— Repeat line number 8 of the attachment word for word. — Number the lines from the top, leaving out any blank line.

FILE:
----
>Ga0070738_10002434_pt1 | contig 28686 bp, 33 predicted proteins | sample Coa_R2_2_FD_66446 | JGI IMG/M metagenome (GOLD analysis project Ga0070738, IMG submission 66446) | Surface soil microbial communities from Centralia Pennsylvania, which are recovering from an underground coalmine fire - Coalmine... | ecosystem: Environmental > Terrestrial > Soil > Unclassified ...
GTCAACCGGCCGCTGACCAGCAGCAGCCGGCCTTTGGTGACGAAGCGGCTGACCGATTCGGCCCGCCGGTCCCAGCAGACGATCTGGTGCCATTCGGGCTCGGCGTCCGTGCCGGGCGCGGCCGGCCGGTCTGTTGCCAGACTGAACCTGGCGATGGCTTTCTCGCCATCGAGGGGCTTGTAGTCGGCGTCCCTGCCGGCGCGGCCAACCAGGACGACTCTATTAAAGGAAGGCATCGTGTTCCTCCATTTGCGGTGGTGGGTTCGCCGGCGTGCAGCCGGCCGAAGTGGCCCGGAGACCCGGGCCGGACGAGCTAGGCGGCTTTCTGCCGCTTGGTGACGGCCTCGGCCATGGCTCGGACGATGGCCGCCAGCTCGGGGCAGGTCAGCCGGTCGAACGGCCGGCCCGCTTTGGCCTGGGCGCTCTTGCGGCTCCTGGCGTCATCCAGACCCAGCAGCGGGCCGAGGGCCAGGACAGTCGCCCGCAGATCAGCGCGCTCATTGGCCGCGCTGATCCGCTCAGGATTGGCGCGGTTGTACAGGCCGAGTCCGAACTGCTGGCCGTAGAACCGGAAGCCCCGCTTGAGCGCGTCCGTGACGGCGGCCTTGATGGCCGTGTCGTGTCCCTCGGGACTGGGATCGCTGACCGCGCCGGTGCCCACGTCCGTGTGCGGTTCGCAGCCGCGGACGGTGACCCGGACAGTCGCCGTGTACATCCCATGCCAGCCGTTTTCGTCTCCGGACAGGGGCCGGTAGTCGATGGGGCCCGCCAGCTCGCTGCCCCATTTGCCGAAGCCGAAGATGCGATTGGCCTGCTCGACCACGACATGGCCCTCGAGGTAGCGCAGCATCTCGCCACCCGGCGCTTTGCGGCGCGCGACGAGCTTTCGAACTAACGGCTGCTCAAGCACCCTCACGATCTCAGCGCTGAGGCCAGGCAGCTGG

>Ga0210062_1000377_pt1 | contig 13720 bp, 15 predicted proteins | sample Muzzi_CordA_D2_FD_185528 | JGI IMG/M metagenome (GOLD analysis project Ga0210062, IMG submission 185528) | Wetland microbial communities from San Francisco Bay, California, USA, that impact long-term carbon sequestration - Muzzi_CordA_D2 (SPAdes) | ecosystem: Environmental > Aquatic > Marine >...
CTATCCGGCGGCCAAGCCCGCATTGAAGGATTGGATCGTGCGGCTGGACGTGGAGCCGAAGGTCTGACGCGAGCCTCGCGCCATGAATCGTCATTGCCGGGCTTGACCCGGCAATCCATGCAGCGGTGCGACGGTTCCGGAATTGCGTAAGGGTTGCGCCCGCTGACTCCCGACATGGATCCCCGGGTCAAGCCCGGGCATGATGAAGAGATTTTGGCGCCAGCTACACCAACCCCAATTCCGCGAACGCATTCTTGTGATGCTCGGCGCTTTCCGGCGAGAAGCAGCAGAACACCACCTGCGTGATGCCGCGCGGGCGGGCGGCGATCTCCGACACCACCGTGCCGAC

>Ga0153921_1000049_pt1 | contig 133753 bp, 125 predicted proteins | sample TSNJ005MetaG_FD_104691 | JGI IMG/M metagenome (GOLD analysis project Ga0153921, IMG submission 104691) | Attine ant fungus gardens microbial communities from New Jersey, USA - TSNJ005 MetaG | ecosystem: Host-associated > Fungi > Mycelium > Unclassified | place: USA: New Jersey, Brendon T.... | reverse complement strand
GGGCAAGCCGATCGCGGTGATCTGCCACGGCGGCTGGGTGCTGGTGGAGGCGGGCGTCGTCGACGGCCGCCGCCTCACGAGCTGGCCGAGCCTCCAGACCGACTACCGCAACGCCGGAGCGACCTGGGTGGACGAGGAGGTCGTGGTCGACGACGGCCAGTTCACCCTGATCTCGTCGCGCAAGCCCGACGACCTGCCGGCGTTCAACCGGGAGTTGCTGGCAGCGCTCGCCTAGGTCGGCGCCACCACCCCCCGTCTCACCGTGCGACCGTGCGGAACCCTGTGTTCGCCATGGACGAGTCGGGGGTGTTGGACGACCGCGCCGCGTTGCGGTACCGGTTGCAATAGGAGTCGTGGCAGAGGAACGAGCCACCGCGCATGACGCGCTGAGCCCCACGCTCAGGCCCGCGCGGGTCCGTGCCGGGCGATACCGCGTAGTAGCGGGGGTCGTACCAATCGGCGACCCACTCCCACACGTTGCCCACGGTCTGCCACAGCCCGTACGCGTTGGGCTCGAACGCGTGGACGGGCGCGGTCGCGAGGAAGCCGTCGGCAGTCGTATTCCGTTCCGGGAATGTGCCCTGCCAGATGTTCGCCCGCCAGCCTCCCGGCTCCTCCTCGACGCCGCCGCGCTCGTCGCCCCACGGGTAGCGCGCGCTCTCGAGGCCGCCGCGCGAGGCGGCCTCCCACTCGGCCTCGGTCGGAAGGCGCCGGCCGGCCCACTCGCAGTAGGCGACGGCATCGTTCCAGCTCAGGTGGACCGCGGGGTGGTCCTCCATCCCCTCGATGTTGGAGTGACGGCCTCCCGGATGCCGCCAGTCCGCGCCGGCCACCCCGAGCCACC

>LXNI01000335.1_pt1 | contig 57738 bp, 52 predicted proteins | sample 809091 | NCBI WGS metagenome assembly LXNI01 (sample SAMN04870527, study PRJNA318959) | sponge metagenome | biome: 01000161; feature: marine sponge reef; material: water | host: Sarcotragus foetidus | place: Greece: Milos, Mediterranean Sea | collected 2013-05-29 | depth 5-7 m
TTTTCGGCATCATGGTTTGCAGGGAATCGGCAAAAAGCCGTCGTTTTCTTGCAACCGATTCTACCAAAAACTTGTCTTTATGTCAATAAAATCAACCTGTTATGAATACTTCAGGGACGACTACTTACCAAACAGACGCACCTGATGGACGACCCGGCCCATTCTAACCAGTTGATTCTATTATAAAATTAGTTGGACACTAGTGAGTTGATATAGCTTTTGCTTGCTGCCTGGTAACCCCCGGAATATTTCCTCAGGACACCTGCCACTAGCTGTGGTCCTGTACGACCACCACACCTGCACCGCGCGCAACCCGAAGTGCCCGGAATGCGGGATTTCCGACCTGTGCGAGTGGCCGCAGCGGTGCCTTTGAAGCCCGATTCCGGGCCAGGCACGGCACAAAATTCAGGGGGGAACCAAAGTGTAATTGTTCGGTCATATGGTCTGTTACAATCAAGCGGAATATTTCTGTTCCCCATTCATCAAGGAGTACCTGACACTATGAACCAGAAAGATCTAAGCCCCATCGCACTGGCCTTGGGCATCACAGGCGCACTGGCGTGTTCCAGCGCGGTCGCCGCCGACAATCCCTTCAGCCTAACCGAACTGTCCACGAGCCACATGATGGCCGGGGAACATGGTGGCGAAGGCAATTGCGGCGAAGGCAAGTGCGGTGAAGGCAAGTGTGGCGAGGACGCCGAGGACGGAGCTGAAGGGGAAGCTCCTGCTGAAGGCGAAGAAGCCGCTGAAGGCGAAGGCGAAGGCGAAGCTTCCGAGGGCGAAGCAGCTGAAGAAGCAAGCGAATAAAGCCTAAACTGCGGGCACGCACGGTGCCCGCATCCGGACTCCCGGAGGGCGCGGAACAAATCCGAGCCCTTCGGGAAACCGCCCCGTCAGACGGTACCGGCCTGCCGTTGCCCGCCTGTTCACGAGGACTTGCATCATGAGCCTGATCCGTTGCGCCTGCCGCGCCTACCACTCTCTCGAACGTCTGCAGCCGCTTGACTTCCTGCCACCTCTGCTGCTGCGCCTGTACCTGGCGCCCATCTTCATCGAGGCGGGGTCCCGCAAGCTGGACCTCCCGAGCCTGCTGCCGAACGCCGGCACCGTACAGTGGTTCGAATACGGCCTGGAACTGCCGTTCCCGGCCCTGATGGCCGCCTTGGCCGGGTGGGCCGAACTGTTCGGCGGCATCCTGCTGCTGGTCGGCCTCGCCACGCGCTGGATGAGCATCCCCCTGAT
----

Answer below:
TTTTCGGCATCATGGTTTGCAGGGAATCGGCAAAAAGCCGTCGTTTTCTTGCAACCGATTCTACCAAAAACTTGTCTTTATGTCAATAAAATCAACCTGTTATGAATACTTCAGGGACGACTACTTACCAAACAGACGCACCTGATGGACGACCCGGCCCATTCTAACCAGTTGATTCTATTATAAAATTAGTTGGACACTAGTGAGTTGATATAGCTTTTGCTTGCTGCCTGGTAACCCCCGGAATATTTCCTCAGGACACCTGCCACTAGCTGTGGTCCTGTACGACCACCACACCTGCACCGCGCGCAACCCGAAGTGCCCGGAATGCGGGATTTCCGACCTGTGCGAGTGGCCGCAGCGGTGCCTTTGAAGCCCGATTCCGGGCCAGGCACGGCACAAAATTCAGGGGGGAACCAAAGTGTAATTGTTCGGTCATATGGTCTGTTACAATCAAGCGGAATATTTCTGTTCCCCATTCATCAAGGAGTACCTGACACTATGAACCAGAAAGATCTAAGCCCCATCGCACTGGCCTTGGGCATCACAGGCGCACTGGCGTGTTCCAGCGCGGTCGCCGCCGACAATCCCTTCAGCCTAACCGAACTGTCCACGAGCCACATGATGGCCGGGGAACATGGTGGCGAAGGCAATTGCGGCGAAGGCAAGTGCGGTGAAGGCAAGTGTGGCGAGGACGCCGAGGACGGAGCTGAAGGGGAAGCTCCTGCTGAAGGCGAAGAAGCCGCTGAAGGCGAAGGCGAAGGCGAAGCTTCCGAGGGCGAAGCAGCTGAAGAAGCAAGCGAATAAAGCCTAAACTGCGGGCACGCACGGTGCCCGCATCCGGACTCCCGGAGGGCGCGGAACAAATCCGAGCCCTTCGGGAAACCGCCCCGTCAGACGGTACCGGCCTGCCGTTGCCCGCCTGTTCACGAGGACTTGCATCATGAGCCTGATCCGTTGCGCCTGCCGCGCCTACCACTCTCTCGAACGTCTGCAGCCGCTTGACTTCCTGCCACCTCTGCTGCTGCGCCTGTACCTGGCGCCCATCTTCATCGAGGCGGGGTCCCGCAAGCTGGACCTCCCGAGCCTGCTGCCGAACGCCGGCACCGTACAGTGGTTCGAATACGGCCTGGAACTGCCGTTCCCGGCCCTGATGGCCGCCTTGGCCGGGTGGGCCGAACTGTTCGGCGGCATCCTGCTGCTGGTCGGCCTCGCCACGCGCTGGATGAGCATCCCCCTGAT